Among the recent announcements from EMBARK is the agency’s first RAPID BRT service line.
The first RAPID line is planned to have 32 stops, stretch 9.5 miles each way, and integrate into the larger EMBARK transit network. The RAPID Northwest line travels through the OKC downtown core, connecting downtown OKC to Classen Boulevard and along Northwest Expressway to Meridian.
The service is expected to open in fall 2023, and Ferbrache says the agency is “fortunate that, at this point, the project is still on schedule.”
EMBARK has received six of its BRT vehicles, and the remaining three will be delivered before the service opens.
Challenges arrived during the process of the service’s construction, but EMBARK had an idea of what to expect.
“There are always challenges when you start digging into the dirt and finding utilities aren't quite where he thought they were,” Ferbrache says. “We've also got a couple of pending right-of-way acquisitions that are getting pretty close to the deadline. We need to get these little pieces of property acquired, so we can build platforms and keep them on schedule.”
In June 2022, officials from EMBARK, the Federal Transit Administration, and the City of Oklahoma City celebrated the groundbreaking for the region's BRT system.
Milestones and Miles Ahead
The agency had another reason to celebrate, as its OKC Streetcar reached its one million rider milestone in September 2022.
“It meant a lot to our agency and our community because, in Oklahoma City, we don't really have any type of comparable service,” Ferbrache says. “The service has been an opportunity to elevate the status of use of transit in Oklahoma City.”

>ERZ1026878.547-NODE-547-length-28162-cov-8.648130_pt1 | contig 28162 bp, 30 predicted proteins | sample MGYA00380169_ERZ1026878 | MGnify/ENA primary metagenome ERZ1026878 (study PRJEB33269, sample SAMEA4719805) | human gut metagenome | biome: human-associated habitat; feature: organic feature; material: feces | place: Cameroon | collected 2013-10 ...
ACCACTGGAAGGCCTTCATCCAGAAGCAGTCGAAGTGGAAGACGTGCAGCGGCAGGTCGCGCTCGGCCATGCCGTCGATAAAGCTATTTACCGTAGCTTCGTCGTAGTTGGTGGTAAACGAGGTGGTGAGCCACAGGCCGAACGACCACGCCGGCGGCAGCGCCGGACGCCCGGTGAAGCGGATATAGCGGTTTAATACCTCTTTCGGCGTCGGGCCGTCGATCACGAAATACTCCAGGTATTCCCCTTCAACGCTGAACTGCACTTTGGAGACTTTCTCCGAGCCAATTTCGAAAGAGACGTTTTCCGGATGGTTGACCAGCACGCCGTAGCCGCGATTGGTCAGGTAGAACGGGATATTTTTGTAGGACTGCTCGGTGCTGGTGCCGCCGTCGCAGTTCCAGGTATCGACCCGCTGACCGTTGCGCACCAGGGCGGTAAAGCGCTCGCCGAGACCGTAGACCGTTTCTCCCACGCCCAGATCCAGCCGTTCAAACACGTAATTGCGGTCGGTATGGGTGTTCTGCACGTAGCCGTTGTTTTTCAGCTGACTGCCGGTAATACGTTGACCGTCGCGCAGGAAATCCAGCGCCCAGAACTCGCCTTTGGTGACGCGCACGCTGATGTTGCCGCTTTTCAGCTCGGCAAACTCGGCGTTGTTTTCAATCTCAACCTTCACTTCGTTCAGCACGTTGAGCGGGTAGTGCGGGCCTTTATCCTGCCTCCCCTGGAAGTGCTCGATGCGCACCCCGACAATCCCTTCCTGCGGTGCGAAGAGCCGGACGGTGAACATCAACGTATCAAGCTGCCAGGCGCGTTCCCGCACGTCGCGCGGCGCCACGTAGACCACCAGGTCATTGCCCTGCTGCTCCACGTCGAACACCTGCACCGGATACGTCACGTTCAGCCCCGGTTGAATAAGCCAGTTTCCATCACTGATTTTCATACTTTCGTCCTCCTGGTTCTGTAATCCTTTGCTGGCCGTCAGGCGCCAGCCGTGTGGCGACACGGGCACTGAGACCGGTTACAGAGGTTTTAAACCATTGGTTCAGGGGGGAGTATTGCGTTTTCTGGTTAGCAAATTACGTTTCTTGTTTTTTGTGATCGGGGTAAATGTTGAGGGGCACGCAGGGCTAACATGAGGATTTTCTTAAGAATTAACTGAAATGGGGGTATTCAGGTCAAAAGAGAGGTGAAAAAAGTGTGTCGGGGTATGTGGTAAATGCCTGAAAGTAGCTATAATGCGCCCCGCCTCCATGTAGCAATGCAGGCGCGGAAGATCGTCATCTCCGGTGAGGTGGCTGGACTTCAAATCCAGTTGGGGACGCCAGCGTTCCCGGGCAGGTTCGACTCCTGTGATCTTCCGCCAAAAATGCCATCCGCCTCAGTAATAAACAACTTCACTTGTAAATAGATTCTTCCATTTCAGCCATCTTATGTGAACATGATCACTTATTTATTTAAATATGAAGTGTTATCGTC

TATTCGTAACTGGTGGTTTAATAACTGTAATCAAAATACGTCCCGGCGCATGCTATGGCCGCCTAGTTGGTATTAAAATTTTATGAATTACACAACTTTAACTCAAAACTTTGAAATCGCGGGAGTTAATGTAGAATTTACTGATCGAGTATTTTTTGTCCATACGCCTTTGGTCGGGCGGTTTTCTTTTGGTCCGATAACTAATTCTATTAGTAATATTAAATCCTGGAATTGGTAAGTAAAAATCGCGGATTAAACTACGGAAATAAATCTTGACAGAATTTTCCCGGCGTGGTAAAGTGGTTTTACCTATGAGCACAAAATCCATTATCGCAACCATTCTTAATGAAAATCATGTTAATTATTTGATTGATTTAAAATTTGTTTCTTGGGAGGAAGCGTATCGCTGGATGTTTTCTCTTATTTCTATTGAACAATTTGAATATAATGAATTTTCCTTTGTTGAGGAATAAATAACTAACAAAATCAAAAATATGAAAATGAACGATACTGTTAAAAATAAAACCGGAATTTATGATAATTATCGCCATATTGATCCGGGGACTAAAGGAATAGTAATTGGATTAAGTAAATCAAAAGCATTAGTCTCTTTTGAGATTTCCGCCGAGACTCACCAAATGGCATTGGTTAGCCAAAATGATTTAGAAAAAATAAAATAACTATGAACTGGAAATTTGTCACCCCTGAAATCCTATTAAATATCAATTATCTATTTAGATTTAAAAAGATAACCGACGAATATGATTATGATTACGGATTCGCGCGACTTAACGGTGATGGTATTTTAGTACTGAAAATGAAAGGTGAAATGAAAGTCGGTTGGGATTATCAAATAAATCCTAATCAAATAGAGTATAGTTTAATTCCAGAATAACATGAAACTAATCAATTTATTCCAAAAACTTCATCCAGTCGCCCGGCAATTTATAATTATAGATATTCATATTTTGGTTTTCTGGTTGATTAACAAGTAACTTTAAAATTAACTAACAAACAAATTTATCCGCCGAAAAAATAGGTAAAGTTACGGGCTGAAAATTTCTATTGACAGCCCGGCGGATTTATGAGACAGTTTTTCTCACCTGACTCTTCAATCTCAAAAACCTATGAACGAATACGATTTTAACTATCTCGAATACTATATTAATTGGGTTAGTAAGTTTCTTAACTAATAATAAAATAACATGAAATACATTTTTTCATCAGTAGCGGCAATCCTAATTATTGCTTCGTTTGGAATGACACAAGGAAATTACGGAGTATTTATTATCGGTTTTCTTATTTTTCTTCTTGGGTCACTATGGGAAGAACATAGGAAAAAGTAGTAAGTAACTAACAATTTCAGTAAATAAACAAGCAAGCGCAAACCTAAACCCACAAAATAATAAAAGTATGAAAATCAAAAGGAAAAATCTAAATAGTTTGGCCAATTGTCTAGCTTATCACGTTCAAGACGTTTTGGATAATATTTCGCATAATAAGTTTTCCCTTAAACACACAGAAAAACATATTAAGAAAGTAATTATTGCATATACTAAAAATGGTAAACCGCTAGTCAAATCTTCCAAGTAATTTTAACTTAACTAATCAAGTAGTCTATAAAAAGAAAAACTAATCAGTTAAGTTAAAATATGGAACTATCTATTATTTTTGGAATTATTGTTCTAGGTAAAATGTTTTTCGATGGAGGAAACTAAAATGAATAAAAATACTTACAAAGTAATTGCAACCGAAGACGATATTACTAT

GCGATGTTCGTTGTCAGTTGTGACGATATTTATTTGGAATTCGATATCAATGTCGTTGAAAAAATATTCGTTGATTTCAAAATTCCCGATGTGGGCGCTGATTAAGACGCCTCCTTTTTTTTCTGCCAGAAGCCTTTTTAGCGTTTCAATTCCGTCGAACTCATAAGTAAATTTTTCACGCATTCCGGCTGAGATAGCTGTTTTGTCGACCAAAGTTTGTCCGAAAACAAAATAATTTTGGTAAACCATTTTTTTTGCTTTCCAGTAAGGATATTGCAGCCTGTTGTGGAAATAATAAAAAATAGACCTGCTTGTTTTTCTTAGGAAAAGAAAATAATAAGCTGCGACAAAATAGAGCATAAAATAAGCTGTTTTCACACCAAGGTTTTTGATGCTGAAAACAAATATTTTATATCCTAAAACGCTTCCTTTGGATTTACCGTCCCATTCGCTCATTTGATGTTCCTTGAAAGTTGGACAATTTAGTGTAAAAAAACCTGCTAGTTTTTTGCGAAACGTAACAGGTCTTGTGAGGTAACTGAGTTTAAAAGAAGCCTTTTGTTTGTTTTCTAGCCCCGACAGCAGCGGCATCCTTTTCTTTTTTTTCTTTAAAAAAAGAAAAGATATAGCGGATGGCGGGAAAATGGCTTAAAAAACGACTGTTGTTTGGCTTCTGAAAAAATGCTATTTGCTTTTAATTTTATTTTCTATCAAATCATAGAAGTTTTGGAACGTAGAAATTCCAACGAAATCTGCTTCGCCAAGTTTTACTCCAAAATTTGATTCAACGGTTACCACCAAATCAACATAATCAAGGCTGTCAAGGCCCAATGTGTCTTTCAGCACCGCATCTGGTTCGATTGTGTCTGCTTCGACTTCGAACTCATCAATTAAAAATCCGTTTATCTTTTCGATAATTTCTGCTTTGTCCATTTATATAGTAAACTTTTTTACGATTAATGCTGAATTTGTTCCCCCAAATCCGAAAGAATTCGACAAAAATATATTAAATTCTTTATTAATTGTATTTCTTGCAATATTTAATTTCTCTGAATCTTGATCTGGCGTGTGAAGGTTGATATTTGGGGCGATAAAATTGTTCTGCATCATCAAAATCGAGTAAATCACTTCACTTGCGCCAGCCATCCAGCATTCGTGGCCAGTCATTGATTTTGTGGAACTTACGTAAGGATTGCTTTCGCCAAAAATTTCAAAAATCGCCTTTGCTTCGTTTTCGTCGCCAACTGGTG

EMBARK said the OKC Streetcar aims to strengthen community connections, support economic growth, and enhance mobility for residents and visitors.
OKC Streetcar construction was completed in October 2018, and the service officially launched on Dec. 14, 2018, with fare collection beginning in February 2019.
EMBARK’s ridership has been “very encouraging” over the last two years, according to Ferbrache, as he expresses excitement about other initiatives the agency has planned.
EMBARK is in the process of implementing OKC Moves, which will introduce major bus service changes:
- Combining Routes 003 and 005 to connect the northeast side with the Memorial Road corridor, including the Quail Springs area and Mercy Hospital.
- Extending Route 008 to N.W. Expressway and Council Rd.
- Streamlining Route 024, which is the express service between Norman and downtown Oklahoma City.
The agency has also bought 11 acres of land next to its headquarters with a plan to build a new administration facility and an expanded fleet facility. Additionally, EMBARK has added more than 100 positions in the last nine years.
“It can be difficult to be part of a fast-growing organization, especially when you're bringing new services online, and you're doing bus studies that are changing bus routes, but we just have some of the best transit professionals working for us. That's really what makes it possible,” Ferbrache says.